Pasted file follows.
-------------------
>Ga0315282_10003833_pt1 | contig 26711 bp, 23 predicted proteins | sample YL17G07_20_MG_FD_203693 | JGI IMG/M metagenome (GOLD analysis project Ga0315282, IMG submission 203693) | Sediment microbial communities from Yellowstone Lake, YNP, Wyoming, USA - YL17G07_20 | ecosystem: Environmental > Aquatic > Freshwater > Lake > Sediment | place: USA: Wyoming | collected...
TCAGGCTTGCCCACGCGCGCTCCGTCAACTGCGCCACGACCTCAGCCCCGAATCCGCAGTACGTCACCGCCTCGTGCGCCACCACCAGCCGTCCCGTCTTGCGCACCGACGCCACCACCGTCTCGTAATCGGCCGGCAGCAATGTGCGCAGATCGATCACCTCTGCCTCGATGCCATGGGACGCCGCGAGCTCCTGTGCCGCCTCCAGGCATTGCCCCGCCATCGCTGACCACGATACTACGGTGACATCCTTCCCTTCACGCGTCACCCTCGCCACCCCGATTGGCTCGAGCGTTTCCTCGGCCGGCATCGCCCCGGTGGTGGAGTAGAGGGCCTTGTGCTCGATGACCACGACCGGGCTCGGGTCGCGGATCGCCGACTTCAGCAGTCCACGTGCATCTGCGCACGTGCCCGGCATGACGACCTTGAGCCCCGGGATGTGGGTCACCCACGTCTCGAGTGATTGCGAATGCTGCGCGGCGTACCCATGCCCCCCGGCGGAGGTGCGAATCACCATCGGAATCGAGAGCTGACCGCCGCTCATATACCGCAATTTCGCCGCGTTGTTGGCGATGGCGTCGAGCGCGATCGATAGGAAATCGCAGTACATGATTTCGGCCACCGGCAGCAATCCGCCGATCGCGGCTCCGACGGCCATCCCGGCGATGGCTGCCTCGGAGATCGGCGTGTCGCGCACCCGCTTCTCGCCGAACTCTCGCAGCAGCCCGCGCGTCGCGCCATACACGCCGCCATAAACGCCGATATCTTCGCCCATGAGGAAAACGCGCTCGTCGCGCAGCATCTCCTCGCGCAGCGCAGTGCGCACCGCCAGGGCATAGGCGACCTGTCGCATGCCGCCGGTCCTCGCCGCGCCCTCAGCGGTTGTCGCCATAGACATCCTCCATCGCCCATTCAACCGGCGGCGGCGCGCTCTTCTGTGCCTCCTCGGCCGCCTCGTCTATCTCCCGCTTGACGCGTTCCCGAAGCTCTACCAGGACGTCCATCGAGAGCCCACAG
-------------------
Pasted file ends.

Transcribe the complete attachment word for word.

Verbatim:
>Ga0315282_10003833_pt1 | contig 26711 bp, 23 predicted proteins | sample YL17G07_20_MG_FD_203693 | JGI IMG/M metagenome (GOLD analysis project Ga0315282, IMG submission 203693) | Sediment microbial communities from Yellowstone Lake, YNP, Wyoming, USA - YL17G07_20 | ecosystem: Environmental > Aquatic > Freshwater > Lake > Sediment | place: USA: Wyoming | collected...
TCAGGCTTGCCCACGCGCGCTCCGTCAACTGCGCCACGACCTCAGCCCCGAATCCGCAGTACGTCACCGCCTCGTGCGCCACCACCAGCCGTCCCGTCTTGCGCACCGACGCCACCACCGTCTCGTAATCGGCCGGCAGCAATGTGCGCAGATCGATCACCTCTGCCTCGATGCCATGGGACGCCGCGAGCTCCTGTGCCGCCTCCAGGCATTGCCCCGCCATCGCTGACCACGATACTACGGTGACATCCTTCCCTTCACGCGTCACCCTCGCCACCCCGATTGGCTCGAGCGTTTCCTCGGCCGGCATCGCCCCGGTGGTGGAGTAGAGGGCCTTGTGCTCGATGACCACGACCGGGCTCGGGTCGCGGATCGCCGACTTCAGCAGTCCACGTGCATCTGCGCACGTGCCCGGCATGACGACCTTGAGCCCCGGGATGTGGGTCACCCACGTCTCGAGTGATTGCGAATGCTGCGCGGCGTACCCATGCCCCCCGGCGGAGGTGCGAATCACCATCGGAATCGAGAGCTGACCGCCGCTCATATACCGCAATTTCGCCGCGTTGTTGGCGATGGCGTCGAGCGCGATCGATAGGAAATCGCAGTACATGATTTCGGCCACCGGCAGCAATCCGCCGATCGCGGCTCCGACGGCCATCCCGGCGATGGCTGCCTCGGAGATCGGCGTGTCGCGCACCCGCTTCTCGCCGAACTCTCGCAGCAGCCCGCGCGTCGCGCCATACACGCCGCCATAAACGCCGATATCTTCGCCCATGAGGAAAACGCGCTCGTCGCGCAGCATCTCCTCGCGCAGCGCAGTGCGCACCGCCAGGGCATAGGCGACCTGTCGCATGCCGCCGGTCCTCGCCGCGCCCTCAGCGGTTGTCGCCATAGACATCCTCCATCGCCCATTCAACCGGCGGCGGCGCGCTCTTCTGTGCCTCCTCGGCCGCCTCGTCTATCTCCCGCTTGACGCGTTCCCGAAGCTCTACCAGGACGTCCATCGAGAGCCCACAG